It’s no secret that crime rates often go up when the economy falls apart. To be fair, burglaries, murders, and robberies didn’t go up in the US during the last recession, but that usually isn’t the case. When you look throughout history, in any place in the world, you’ll usually find that all sorts of crimes become more frequent when there is less money to go around. If the crisis is so bad that otherwise successful people fail to earn enough money to feed and house themselves and their families, you can expect to see more crimes in your neighborhood.

On top of that, recessions often lead to fewer tax dollars in the coffers of the government, which means there won’t be as many police officers on the streets. Small businesses, corporations, gated communities, and even governments, will start to outsource their security needs to the private sector. Security guards are in high demand during recessions, and it doesn’t typically require very much training to enter this field. Almost anyone without a criminal record can find a job as a security guard.

And you can expect growth in this sector even during good times. The truth is, most cities in America have massive financial liabilities related to the pensions of their police forces, and they may not be able to afford them in the future. At some point within the next 20 years, you can expect to see massive police layoffs, followed by an abundance of opportunities in the private security sector.

Medical

Pretty much every job in the medical field is expected to see double-digit growth over the next decade. Granted, people avoid most non life threatening medical procedures when the economy is bad (especially dental procedures), but growth will continue in this sector regardless of the economic climate. We live in a pretty unhealthy society, which combined with our rapidly aging population, means business will be booming for a long time.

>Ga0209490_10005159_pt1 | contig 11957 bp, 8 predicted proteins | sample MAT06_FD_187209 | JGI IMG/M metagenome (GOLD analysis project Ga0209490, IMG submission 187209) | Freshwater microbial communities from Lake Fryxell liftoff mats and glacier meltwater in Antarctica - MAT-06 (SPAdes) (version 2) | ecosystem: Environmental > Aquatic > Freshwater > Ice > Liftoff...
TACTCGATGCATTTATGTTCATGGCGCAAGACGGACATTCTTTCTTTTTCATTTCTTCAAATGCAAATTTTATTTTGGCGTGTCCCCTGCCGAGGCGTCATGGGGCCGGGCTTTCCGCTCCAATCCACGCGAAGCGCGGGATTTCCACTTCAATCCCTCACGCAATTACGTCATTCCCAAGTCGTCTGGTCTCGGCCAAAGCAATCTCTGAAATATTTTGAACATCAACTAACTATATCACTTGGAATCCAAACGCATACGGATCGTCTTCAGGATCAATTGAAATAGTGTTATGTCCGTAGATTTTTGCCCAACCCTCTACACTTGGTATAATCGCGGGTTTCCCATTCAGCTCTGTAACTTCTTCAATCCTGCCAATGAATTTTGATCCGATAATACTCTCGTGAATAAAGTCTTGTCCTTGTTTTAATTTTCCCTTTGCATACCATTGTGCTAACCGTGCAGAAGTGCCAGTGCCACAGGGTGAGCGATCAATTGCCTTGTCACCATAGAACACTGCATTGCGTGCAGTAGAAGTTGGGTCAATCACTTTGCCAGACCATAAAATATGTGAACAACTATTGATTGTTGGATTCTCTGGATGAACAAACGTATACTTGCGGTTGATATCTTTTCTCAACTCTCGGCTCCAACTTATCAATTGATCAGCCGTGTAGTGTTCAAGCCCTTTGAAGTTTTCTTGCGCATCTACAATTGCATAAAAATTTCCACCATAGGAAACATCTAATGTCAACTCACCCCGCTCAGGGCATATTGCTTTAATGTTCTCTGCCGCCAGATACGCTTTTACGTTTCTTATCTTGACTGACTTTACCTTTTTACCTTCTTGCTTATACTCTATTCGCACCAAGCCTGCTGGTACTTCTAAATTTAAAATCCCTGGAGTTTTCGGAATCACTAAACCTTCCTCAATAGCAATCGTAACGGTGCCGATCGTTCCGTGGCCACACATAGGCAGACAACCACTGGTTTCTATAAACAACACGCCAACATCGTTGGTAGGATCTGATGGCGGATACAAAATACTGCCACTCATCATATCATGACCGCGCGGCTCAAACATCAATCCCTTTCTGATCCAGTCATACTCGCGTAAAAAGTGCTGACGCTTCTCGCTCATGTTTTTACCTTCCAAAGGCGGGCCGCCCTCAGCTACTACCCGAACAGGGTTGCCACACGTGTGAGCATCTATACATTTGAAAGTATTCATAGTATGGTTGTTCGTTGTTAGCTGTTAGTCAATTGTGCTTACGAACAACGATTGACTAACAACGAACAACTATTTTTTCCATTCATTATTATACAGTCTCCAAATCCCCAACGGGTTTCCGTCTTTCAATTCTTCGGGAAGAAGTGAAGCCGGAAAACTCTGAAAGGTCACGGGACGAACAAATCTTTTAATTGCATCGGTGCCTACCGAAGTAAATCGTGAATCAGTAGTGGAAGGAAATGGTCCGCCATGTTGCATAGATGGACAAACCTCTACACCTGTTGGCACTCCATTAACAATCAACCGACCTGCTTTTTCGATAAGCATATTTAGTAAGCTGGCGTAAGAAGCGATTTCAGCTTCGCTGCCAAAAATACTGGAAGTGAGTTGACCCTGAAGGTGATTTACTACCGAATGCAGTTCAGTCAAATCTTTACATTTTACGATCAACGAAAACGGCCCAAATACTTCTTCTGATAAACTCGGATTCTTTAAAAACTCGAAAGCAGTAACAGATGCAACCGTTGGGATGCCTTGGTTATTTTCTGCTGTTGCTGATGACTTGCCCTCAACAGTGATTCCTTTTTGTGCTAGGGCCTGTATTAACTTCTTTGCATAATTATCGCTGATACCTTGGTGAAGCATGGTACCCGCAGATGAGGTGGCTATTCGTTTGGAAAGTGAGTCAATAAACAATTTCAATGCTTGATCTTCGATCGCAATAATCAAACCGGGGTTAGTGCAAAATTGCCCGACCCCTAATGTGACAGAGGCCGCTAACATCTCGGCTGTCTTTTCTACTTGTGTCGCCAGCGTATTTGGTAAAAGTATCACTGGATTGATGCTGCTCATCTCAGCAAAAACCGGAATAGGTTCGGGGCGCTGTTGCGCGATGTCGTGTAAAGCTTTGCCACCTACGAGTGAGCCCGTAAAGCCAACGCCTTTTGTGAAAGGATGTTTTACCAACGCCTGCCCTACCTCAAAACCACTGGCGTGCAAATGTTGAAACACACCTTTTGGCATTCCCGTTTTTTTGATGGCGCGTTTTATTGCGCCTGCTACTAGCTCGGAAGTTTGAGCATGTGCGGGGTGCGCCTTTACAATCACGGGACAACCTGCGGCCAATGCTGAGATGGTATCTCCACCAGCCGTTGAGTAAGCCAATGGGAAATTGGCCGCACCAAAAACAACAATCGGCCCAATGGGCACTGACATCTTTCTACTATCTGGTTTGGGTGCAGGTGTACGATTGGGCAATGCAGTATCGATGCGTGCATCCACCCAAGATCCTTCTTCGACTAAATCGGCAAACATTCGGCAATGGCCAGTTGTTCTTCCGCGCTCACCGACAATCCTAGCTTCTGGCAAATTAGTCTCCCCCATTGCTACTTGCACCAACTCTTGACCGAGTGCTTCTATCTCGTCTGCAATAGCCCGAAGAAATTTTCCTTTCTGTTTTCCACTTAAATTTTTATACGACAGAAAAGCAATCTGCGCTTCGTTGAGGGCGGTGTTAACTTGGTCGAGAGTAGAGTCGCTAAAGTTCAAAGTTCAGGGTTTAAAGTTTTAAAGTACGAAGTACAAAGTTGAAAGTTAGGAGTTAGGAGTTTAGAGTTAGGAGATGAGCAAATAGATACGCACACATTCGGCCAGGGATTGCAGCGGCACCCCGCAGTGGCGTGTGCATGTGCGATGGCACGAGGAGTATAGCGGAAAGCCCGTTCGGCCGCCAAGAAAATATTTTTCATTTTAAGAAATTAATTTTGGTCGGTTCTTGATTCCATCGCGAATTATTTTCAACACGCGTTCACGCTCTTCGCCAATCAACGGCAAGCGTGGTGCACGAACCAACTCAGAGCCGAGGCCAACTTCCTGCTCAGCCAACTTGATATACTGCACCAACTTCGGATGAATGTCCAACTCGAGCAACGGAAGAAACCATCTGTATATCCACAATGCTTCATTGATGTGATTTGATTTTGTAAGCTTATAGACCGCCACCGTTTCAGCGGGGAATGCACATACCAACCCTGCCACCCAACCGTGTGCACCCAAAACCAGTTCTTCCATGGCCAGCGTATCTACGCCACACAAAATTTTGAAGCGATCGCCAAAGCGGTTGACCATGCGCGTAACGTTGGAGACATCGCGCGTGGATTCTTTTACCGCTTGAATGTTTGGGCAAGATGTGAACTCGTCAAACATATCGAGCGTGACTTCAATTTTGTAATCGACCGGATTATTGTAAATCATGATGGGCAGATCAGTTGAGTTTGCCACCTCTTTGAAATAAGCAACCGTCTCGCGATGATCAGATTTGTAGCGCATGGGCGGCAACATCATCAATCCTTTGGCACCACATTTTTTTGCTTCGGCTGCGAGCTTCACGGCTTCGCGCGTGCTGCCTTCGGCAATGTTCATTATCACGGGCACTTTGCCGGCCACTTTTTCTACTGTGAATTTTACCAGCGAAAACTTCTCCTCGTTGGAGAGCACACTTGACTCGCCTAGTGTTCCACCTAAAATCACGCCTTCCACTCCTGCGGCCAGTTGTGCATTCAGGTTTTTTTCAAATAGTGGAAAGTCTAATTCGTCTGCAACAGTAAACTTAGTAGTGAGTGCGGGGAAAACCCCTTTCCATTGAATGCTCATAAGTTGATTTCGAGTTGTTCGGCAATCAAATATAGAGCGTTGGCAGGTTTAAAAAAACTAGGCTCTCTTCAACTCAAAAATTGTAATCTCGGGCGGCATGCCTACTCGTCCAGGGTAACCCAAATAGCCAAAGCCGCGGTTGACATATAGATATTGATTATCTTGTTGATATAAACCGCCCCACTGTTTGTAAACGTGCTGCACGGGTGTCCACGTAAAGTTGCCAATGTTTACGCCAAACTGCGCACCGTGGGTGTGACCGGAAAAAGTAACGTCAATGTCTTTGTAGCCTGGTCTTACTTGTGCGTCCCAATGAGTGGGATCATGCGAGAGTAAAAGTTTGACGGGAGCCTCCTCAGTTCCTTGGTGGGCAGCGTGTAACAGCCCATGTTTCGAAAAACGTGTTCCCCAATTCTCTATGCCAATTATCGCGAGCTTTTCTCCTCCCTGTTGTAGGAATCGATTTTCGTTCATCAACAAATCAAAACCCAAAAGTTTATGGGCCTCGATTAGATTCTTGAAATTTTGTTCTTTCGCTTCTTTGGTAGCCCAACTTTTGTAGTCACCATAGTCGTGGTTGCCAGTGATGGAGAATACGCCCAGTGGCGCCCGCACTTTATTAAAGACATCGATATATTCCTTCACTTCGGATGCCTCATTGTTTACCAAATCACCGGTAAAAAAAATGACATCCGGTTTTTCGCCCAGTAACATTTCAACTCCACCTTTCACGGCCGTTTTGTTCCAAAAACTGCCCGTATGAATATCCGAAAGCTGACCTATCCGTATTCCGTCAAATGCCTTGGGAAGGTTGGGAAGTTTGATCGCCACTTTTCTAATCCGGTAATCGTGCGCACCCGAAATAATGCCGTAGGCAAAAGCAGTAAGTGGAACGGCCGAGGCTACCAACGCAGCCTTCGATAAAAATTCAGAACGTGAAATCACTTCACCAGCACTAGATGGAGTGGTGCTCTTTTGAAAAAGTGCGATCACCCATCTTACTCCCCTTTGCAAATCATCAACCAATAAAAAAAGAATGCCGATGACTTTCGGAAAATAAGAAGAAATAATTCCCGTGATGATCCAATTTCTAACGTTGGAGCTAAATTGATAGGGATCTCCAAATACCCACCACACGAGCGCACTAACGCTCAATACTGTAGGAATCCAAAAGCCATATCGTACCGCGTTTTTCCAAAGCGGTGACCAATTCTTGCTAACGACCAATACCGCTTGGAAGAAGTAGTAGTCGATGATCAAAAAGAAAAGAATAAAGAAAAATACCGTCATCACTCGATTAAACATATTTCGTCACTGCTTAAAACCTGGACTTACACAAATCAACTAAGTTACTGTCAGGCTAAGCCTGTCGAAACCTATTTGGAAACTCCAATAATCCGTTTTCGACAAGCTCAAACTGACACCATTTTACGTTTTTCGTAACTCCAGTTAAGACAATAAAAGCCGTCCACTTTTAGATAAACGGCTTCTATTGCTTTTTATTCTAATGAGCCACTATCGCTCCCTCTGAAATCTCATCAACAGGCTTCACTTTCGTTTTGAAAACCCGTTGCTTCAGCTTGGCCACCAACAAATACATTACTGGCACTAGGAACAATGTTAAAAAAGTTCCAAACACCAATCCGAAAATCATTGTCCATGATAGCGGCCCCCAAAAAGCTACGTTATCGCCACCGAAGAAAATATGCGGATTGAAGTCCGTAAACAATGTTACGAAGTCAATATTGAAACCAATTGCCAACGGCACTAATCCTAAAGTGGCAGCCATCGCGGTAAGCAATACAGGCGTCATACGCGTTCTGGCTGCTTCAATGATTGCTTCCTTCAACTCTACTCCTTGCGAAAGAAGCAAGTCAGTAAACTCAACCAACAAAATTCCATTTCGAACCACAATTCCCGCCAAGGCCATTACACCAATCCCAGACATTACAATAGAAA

And you don’t necessarily need to be a doctor or a nurse to take advantage of it. There are plenty of jobs in the medical field that don’t require a 4 or 8 year college degree. There are EMTs, surgical technologists, phlebotomists, lab assistants, and physical therapy aides. Even security guards and janitors can make above average wages compared to their peers, in a hospital setting.

Food Production

During a recession, you obviously want a job that pertains to an industry that people simply can’t do without. Food certainly falls under that category. However, you don’t want a job related to industrial farming. That employment field has consistently shrunk over the years due to automation. The production of organic food is where it’s really at.

Whether it’s growing organic food, shipping it, marketing it, or selling it, that’s the food industry you want to be in. Organic food sales have increased year after year since 2000. There was a slowdown in sales during the last recession, but growth in that industry continued nonetheless. More and more people are seeing the benefits in eating healthier food, and many of them are willing to pay more for it, even when they don’t have as much money. Which makes sense, because who are we kidding, what good is money when you’re too sick to earn it and too frail to enjoy it?